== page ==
SYMP 5-4
Ecosystem services at the interface of conservation and human development projects

Tuesday, August 11, 2015: 9:40 AM
308, Baltimore Convention Center
Jane C. Ingram, Wildlife Conservation Society, Bronx, NY
Background/Questions/Methods: Over the past decade, the ecosystem services framework and approaches have increasingly helped unite worlds that have not always been well-aligned: biodiversity conservation, human well-being and economic development. By elucidating the ways in which various components of living systems contribute to different aspects of human well-being, more nuanced understandings of how nature contributes to people and society have emerged and are helping reconcile differences. This presentation focuses on research conducted in Southern African ecosystems that has utilized different ecosystem service approaches and tools to advance understandings on how natural systems in specific places contribute to important components of human well-being.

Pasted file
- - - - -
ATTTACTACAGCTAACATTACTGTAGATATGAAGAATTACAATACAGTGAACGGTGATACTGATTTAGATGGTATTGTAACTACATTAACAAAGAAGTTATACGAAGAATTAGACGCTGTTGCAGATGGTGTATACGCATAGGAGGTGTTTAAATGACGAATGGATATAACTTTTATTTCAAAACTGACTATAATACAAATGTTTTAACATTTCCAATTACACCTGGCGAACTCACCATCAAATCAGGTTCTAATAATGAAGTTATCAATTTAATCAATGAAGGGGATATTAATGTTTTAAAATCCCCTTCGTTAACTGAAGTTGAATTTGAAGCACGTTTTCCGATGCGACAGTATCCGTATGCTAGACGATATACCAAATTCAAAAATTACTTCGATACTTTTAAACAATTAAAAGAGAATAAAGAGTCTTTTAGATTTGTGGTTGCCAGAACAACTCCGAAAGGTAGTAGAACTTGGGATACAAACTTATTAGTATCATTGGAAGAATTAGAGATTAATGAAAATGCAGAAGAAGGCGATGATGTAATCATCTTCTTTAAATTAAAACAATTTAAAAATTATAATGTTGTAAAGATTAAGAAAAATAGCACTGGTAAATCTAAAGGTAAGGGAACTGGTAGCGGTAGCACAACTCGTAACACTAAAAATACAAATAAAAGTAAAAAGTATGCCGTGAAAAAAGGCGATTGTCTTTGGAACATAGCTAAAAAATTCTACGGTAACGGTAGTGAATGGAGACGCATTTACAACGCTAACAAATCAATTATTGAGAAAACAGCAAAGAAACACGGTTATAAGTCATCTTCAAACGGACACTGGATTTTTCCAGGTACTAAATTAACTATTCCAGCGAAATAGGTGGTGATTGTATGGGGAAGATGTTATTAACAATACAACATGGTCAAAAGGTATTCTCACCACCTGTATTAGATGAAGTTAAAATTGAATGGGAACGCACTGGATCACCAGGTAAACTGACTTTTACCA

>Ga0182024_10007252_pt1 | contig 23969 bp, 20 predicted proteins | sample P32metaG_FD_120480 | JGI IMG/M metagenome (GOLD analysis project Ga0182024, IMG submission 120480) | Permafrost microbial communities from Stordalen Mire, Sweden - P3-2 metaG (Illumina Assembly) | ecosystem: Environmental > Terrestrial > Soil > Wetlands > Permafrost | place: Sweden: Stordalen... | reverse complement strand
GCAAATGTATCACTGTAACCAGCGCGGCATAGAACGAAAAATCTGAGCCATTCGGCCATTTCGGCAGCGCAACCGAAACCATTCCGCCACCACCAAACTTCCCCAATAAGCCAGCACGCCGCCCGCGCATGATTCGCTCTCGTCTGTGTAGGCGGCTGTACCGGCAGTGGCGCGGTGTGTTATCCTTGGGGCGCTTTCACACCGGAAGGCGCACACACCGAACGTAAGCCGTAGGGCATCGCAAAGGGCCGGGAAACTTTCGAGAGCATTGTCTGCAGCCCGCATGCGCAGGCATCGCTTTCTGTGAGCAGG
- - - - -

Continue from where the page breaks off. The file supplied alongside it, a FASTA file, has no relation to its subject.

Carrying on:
Results/Conclusions: In Southern Africa, the Wildlife Conservation Society (WCS) and partners have conducted research to ecologically assess and socially and economically value how ecosystem services contribute to human welfare and economic development across several projects.  The results demonstrate how ecosystems that are high priority conservation areas are providing and regulating ecosystem services for different stakeholders and the value of these services to different stakeholders. A simulation of potential conservation and development decisions reveals the synergies and trade-offs that result across different dimensions of biodiversity and human well-being.  The presentation also demonstrates how an understanding of the way ecosystem services benefit different stakeholders and the economic values of services can facilitate the development of incentives that support conservation and sustainable development.  In summary, the results and analyses illustrate the limitations and opportunities of using ecosystem service approaches to support biodiversity conservation and human development. We posit that the ecosystem service framework and tools that have been developed in recent years provide a critical conceptual basis for identifying and navigating synergies and tradeoffs that may occur between conservation and human development goals.